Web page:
Flying just a little over 15 miles west above this beauty we look down to see a surprisingly ugly parallelogram of devastation interrupting this expansive green sea. Standing as a scab in this beauty are about 150 acres of brownish, desert-like land. In many ways it appears as we might imagine a nuclear accident to look. We ask the pilot to turn and take us around the perimeter of this scar; our curiosity spiked, like one who gawks at a terrible accident scene on a highway. Looking down from on high we try to get a grip on what caused this horrible blemish on the land.

Our pilot banks into a gentle left turn tilting the passenger side of the aircraft down so that we might witness this inglorious intrusion into our sea of green. At the outskirts of this parallelogram we see the ruin of farming machinery; to numerous to count. There are small tractors, green and yellow fading into the abyss of elemental destruction. There is a large hole dug into the soil filled with debris which is an obvious dump site. Old washing machines, tires, indiscriminate machine parts such as harrows and plows, wheels and drive trains lying, baking in the midwest sun. There is also garbage and litter from household usage on which flocks of crows fight and clamor over small niceties of rotting food.

As we turn from the south and nose toward the north we see on the far reaches of this scar a home. At least, we assume it is a home. A structure which rambles and appears to be at least two stories tall shaped like an “L” with varied, patchwork additions added on over many decades. It squats on the desolation in disrepair. A clothes line with a pair of pants dangling tells us that it is most likely inhabited.

As if to be the guarantor of our thoughts we see an older satellite dish looking to be about 10 feet in diameter on the north side of the home. It points west into the sky toward a satellite which may or may not be still in orbit. It’s antiquity makes the question of its functioning suspect.

We’ve seen enough at this point. With an affirmative nod to the pilot we turn east to take us back to the field from which we took off. Our curiosity about this blight in the middle of so much beauty has, however, piqued our interest. This bears looking into as its oddity and starkness will not allow it to drift away without seeking answers to its birth and development. We will investigate this until we find answers to our questions. To start, who owns this mess?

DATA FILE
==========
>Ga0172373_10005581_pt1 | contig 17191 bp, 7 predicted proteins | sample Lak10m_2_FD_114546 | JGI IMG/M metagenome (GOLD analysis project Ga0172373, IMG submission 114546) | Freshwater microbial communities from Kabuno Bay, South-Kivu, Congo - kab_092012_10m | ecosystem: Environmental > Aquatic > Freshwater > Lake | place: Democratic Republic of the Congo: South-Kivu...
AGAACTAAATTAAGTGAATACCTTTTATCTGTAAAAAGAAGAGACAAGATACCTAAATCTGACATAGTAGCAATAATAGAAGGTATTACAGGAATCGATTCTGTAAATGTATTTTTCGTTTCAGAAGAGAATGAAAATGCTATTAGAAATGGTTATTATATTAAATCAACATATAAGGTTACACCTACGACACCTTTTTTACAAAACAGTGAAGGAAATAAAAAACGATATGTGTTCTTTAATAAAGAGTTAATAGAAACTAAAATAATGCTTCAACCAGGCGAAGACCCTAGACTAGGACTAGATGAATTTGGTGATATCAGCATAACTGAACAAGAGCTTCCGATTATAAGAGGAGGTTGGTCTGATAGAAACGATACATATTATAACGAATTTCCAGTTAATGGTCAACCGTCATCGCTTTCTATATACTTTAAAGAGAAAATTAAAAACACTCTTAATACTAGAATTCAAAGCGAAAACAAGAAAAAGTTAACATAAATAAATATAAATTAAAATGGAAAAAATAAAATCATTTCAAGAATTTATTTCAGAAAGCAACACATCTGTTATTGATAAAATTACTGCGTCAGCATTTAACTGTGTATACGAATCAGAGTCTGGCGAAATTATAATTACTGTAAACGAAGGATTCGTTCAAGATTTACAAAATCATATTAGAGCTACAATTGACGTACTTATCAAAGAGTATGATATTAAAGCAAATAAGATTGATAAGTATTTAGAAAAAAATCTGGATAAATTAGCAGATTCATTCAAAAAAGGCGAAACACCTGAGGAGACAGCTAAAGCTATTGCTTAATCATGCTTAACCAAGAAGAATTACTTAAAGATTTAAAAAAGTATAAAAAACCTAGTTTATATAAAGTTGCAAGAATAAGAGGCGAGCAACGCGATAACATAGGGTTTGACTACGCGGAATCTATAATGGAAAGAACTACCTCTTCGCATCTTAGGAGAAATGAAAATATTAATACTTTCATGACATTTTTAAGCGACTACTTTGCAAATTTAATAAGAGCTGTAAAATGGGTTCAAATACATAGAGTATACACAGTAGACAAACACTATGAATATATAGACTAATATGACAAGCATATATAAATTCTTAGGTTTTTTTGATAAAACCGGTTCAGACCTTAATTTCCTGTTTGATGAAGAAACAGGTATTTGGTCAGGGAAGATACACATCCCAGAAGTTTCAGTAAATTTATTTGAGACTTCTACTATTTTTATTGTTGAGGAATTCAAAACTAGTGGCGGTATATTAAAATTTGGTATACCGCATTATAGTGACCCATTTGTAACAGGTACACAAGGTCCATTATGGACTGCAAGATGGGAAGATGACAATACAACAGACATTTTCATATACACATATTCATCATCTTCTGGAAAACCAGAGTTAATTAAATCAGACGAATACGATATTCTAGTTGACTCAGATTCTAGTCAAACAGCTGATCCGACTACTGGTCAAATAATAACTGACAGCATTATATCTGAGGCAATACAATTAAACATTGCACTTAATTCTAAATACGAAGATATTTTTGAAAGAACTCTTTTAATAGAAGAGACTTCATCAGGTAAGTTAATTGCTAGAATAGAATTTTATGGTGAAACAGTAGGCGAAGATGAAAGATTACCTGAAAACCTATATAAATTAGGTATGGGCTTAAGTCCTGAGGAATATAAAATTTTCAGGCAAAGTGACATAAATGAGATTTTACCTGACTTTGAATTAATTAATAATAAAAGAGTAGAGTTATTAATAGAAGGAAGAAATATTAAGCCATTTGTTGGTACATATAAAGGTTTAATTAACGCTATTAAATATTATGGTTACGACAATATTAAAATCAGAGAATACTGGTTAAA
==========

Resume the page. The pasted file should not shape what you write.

Amos Branson-Part 2-The House

Remember, this is written in the third person.


We have just turned off the main road onto the road which steers through the corn fields, by-passing the Branson property. Like most midwest roads this one is also of whitish coloring due to the gravel used for decades on such roads. It’s a five, or so, mile trip to Branson’s driveway and we finally get there when we see an old weathered and cracked sign hanging from one nail which has three letters left on it: B-R-A. We smirk at the spelling and turn left onto the drive. It isn’t one hundred and fifty yards before we are stopped by a 1954 Cadillac blocking the road. It was a convertible with white top and the chrome is still attempting to shine through decades of rust to say, “I’m still here!” While its age speaks to us we notice that the hood is missing as is the intake manifold and carburetor. A vestige of the convertible top flaps in the wind behind the rear seat adding a little haunted atmosphere to the scene. Still, we feel that a good restorer could make this a prize still as the patina of rust shows no holes or rot in the fenders or rocker panels.

Now we have an idea of what to expect as we proceed. If the Caddy looks like this we need to prepare ourselves for what lies ahead. With a little trepidation we dismount our Subaru Forester rental and scramble around the old Caddy to walk the rest of the way on foot. It’s hot and humid and we neglected to bring any water. We can’t blame ourselves, though, as we really never intended to actually make this trip out here in the first place. Ruminating about the wisdom of this short journey is crossing our common sense somewhere in the back alleys of our mind. The thought comes unbidden whether we should trust anything that Mr. Branson might be willing to offer us should we get so thirsty as to ask. With nothing known for us to lose we throw caution to the wind and trudge onward.